Atlanta Financial Blog

The Financial Action Checklist

The Financial Action Checklist

Charles Crowley, CFP®, AIF®
September 29, 2020

From radio to TV to social media, the how-to lists on managing money and building wealth are a gracious plenty. Some are good and some are less so. Our FIT™ Perspectives Podcast team recently began to work through some of the most notable of these resources to consider how we would re-prioritize the “steps” and further expand upon some very over-simplified guidance. The outcome is the “Financial Action Checklist” (FAC) and it is designed for those who not only desire financial stability but seek pure financial independence.

  1. Put yourself on a budget and take responsibility for where you are.

Budgeting is arguably the disciplinary cornerstone to building wealth; the undeniable fact is that you cannot take command of your money until you know where it has been going. Take inventory of where you are, set your financial goals, track your spending, and set your budget to eliminate unnecessary expenses and build margin into your life. 1

  1. Set aside your “Contingency Fund.”

Cover your deductibles in cash first. Homeowner’s, auto, and health insurance deductibles – properly bank these figures aside for the worst-case scenario. For those who really want to get radical, set aside an extra sinking fund of sorts ready to cover the unexpected minor predicament.2

  1. Take advantage of any company matching on your retirement plan.

Contribute to your company retirement plan at least what you must to ensure you don’t miss out on the company matching provisions.

  1. Build your “Emergency Funds.”

With steps 1-3 in hand, start working toward building a cash cushion that will cover your family in the event of a more prolonged interruption in income (sudden job loss, an illness not covered by applicable insurance, etc.). A good rule of thumb is to save 3 to 6 months of expenses depending on the number of income sources you have coming in.

  1. Be aggressive with consumer debt payoff.

These balances are highly punitive to run up and then subsequently pay off. Aggressively attack these balances with a strategy that you can stick to.3

  1. Prioritize retirement savings opportunities.

Once the consumer debt has been eliminated and there is additional capacity within your budget, factor in an increase to your retirement savings. Challenge yourself to get to the 15-20% mark, and further evaluate whether it makes sense to begin including a Roth IRA/401(k) contribution in the mix.

  1. Debt prioritization for larger, less punitive debts.

Due to the lower, fixed interest rates typically associated with these types of notes, these obligations are going to fall lower in priority structure than saving/investing. The theory is that you will earn more by investing the money than these notes cost you in interest. As orders go, student loans first, then auto, then mortgages… but rates will ultimately determine the priority.

  1. Challenge your savings goals.

At this stage of the checklist, continuing to challenge your savings capability is what will take you to the next level. Saving 25-30% of pay would be extraordinarily good, putting you in a rare category of people both now and later! Further diversifying your portfolio “tax buckets” is also wise – in retirement, you want some pre-tax retirement money, some Roth (or after-tax) retirement money, and some non-retirement/taxable money. By doing this in your working years, you set the stage for structuring a very tax efficient retirement income plan in the future.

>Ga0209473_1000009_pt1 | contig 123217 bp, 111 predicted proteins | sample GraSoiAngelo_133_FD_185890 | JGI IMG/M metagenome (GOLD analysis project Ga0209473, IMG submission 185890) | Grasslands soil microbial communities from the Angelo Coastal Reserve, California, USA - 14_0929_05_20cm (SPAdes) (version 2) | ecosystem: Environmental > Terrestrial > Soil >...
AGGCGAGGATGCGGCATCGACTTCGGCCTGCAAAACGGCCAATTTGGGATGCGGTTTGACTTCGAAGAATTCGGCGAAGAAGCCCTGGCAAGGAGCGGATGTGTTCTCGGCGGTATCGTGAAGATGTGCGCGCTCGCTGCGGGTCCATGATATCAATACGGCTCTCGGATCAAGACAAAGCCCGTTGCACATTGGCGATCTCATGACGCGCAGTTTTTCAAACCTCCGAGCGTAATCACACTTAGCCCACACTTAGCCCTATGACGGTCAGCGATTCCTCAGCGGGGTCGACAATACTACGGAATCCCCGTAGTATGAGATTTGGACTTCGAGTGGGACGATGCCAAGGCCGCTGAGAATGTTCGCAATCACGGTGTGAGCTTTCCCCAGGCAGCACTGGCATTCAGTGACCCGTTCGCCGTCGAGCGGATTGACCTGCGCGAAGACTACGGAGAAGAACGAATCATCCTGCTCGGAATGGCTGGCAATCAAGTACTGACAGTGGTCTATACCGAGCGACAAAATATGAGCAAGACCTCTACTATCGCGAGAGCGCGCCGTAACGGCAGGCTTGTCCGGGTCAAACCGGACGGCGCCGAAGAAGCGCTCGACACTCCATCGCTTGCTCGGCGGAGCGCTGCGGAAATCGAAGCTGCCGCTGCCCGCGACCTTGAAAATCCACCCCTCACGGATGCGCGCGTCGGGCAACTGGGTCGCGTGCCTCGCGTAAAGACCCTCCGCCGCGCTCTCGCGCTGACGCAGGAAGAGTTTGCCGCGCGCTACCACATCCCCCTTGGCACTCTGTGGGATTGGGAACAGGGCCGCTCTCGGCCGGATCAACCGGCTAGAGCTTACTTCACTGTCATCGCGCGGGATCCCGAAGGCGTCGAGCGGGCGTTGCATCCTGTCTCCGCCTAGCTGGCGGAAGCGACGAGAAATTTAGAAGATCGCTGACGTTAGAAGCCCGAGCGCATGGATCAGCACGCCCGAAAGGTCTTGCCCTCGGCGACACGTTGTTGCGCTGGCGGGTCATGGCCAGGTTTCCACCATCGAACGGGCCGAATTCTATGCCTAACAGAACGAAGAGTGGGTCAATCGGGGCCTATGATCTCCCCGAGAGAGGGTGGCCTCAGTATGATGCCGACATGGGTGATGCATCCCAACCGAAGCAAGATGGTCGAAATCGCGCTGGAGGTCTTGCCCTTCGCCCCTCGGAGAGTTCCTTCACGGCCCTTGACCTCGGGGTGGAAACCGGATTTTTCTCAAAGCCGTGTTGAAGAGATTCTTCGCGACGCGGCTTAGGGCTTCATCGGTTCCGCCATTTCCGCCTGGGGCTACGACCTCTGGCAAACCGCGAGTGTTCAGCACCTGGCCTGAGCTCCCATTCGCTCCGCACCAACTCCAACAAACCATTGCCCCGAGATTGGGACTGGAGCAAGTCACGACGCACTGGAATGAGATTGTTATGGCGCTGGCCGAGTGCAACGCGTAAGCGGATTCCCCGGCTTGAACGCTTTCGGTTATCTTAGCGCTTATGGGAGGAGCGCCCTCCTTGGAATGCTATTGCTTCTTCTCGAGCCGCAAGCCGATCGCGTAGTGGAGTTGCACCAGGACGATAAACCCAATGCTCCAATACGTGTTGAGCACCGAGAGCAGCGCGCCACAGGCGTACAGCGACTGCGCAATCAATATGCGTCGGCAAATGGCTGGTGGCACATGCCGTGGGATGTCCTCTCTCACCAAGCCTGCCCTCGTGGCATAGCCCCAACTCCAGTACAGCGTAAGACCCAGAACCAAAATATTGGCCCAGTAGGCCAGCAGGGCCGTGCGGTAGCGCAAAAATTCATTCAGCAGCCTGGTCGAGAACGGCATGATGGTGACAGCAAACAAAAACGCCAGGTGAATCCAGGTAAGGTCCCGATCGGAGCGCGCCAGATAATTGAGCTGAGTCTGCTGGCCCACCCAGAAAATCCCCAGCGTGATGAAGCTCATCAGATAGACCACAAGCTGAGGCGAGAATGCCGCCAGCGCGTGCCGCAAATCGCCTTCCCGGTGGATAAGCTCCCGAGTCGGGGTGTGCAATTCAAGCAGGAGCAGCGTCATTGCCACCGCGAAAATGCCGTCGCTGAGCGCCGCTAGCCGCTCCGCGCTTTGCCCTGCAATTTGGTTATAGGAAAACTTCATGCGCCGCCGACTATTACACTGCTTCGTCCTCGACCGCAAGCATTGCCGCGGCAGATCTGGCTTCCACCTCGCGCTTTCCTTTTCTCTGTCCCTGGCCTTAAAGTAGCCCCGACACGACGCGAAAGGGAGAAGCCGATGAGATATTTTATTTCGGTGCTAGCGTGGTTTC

1. Create a giving plan and give back.

Giving back doesn’t have to always involve money. Think TIME, TALENT, and TREASURE. What you do give monetarily may help you from a tax standpoint, so there should be a strategy behind it. That being said, your time and unique skills carry value as well and give you flexibility for your charitable intentions.

  1. Enjoy your success pre- and post-retirement.

Many people forget to enjoy the fruits of their hard work. Before retiring, while still building up your retirement war chest, there is nothing to say that you can’t enjoy vacations, buy new things, renovate your home, etc. Just plan for these things appropriately. In retirement, it is a mentality shift. The spicket filling up the bucket has been turned off and sometimes it is difficult to give yourself permission to enjoy what you worked hard for. It is ok but, as with all things, just do it with discipline and within the constraints of a plan.

In conclusion, we hope the FAC above is a powerful tool to help you move forward growing your wealth. As you assess your current progress, check out the most recent episode of the FIT™ Perspectives podcast where Harrison Fant and I further elaborate on each step of the FAC. Lastly, keep in mind our second opinion review service as well –  a complementary resource designed to leverage the expertise of our team and help you determine what the next financial decision is for your situation.



1 Here is a great series from the FIT™ Perspectives Podcast team on budgeting basics:

Budgeting Basics Part 1: The 6 Letter Swear
Budgeting Basics Part 2: There’s an App For That
Budgeting Basics Part 3: Budgeteering

2 Dubbed our “Murphy money”, my family has elected to always have set aside an extra $500 to $1k of cash ready to cover non-emergent inconveniences. We worked this goal into our budget and built it up over time.

3 Whether you use the debt snowball or avalanche approach (balances small to large OR interest rates highest to lowest), commit to the strategy! Build your budget completely around it until done. I personally look at both balances and interest rates when prioritizing for clients- a few small, easy wins won’t hurt the strategy to get started, but you have to look at how much the highest interest rates will cost you over time.

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